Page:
• Perry, great comments. I wouldn’t have written my thoughts exactly this way, but you get to the heart of something I do think about often, and that is that I think women are forgiven for this behavior more readily because they more readily articulate how they got there. It may have happened, but I don’t recall hearing a male cheater talk about his unmet emotional and intellectual needs. It usually falls squarely in the realm of sexual needs, but I don’t buy it. I think both men and women stray when things are thing on both ends, and sometimes when they are extremely thin on one end. All to say I do not condone it in either case, but I do sympathize with whatever it is that keeps people from getting their needs met honestly with their current marriage partner.

      • Devonian says:

        “It may have happened, but I don’t recall hearing a male cheater talk about his unmet emotional and intellectual needs. It usually falls squarely in the realm of sexual needs, but I don’t buy it.”
        Of course, there’s a very good chance that “sexual needs” is just a societally-acceptable way (nay, pretty much THE acceptable one) for them to express that whole emotional needs thing.

        • Catullus says:

          Or it could just be that men and women find either their partners or monogamy or both to be inadequate (sorry,Elizabeth, I do buy it).

      • Whiskeyjack says:

        I can tell you that my, “…unmet emotional and intellectual needs,” were the main cause for my affair.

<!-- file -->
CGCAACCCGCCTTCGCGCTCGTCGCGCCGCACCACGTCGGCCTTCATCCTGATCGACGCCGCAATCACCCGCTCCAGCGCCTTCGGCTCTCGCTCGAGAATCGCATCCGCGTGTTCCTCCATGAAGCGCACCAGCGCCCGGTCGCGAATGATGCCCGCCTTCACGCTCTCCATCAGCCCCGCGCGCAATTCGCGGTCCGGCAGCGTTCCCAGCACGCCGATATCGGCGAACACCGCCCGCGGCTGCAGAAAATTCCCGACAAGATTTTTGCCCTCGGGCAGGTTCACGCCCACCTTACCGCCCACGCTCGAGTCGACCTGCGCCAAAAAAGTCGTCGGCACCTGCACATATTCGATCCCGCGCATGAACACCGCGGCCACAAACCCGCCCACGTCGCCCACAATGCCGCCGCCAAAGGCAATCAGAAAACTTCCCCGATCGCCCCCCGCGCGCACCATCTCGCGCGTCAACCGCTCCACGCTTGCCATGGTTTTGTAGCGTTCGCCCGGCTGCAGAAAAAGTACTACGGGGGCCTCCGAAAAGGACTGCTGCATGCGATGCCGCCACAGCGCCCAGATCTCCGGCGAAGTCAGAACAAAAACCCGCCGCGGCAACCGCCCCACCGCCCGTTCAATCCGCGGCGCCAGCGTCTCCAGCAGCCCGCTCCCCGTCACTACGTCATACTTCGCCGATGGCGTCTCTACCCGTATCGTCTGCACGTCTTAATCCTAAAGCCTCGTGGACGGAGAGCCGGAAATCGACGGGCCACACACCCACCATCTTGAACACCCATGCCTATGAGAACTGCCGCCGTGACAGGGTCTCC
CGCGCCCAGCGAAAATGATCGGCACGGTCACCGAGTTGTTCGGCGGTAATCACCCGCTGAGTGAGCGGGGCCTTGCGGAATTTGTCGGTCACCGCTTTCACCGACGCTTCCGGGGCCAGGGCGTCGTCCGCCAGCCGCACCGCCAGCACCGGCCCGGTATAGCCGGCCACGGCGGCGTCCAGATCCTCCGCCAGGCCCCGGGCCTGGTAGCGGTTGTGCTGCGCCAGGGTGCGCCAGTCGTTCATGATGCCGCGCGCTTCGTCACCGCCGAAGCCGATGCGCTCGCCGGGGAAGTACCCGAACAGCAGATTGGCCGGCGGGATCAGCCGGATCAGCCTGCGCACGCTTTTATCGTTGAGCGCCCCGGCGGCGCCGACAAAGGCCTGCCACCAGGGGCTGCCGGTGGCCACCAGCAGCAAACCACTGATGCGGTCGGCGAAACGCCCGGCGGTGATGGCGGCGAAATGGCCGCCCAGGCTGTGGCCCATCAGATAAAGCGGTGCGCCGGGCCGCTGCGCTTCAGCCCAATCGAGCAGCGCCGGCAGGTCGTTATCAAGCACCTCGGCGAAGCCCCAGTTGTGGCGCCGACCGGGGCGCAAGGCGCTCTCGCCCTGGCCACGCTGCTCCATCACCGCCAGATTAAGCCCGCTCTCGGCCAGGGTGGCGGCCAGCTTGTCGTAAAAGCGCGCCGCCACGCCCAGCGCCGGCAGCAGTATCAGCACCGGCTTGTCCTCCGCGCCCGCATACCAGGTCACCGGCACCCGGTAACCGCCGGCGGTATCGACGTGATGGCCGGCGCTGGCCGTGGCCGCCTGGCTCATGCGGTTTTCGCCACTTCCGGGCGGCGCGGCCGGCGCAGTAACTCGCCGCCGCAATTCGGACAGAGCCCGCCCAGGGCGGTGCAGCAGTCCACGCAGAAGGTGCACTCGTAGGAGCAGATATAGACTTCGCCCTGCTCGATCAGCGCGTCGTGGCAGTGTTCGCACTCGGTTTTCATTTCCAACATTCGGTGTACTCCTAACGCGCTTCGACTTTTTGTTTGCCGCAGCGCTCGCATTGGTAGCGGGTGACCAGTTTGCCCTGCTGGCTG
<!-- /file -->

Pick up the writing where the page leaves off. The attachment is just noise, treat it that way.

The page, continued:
• Tom Matlack says:

      Thanks Perry, as usual you are way more articulate than I am. The real core of what I am saying, which you echo so well, is when a woman cheats its a guy’s fault and when a guy cheats, well, it’s the guy’s fault. I am not saying cheating is good or desirable. Honesty and loving relationships are. But if we are going to judge let’s do so independent of gender.

      • Catullus says:

        Missing from this and Pery and Elizabeth’s comments are how easily we pin two distinct attitudes on the respective genders. Deep down, we believe women see sex as relationship glue and men see sex as its own end. Think of the old joke of a husband who wants a quickie and the wife who demurs. Or cuddling; I don’t need to spell who is thought to be behind the desire for that. Combine that with the current chestnut that men are shallow while women are deep and it’s no surprise Anne Heche—who admitted she played at being gay in order to be cool– gets away with what Tiger Woods couldn’t.

    • Yes, yes, yes! I have hated this book just on its premise and author background alone. Thanks Perry!

  43. LeAnn Rimes hasn’t been vilified?

    Shape Magazine issued an apology to its readers for putting her on the cover, over a year after her relationship with Cibrian began, which began with “”Please know that our putting her on the cover was not meant to put a husband-stealer on a pedestal…”

    I haven’t read an article about her in years that doesn’t set her up as the Hester Prynne of my generation.

    • Calling her a “husband-stealer” suggests that the offence she committed was wronging another woman by “stealing” her husband, not wronging her own husband by cheating on him.


  1. […] year, Tom Matlack of the Good Men Project took objection to that. “When was the last time a woman got dragged through the mud for […]

  2. […] From Tiger Woods and Jesse James to LeAnn Rimes and Jennifer …Mar 11, 2011 … Most people cheat for the same reason: monogamy can be difficult and boring, and taboo sex with a new partner can be incredibly hot. […]

  3. […] year, Tom Matlack of the Good Men Project took objection to that. “When was the last time a woman got dragged through the mud for […]

  4. […] year, Tom Matlack of the Good Men Project took objection to that. “When was the last time a woman got dragged through the mud for […]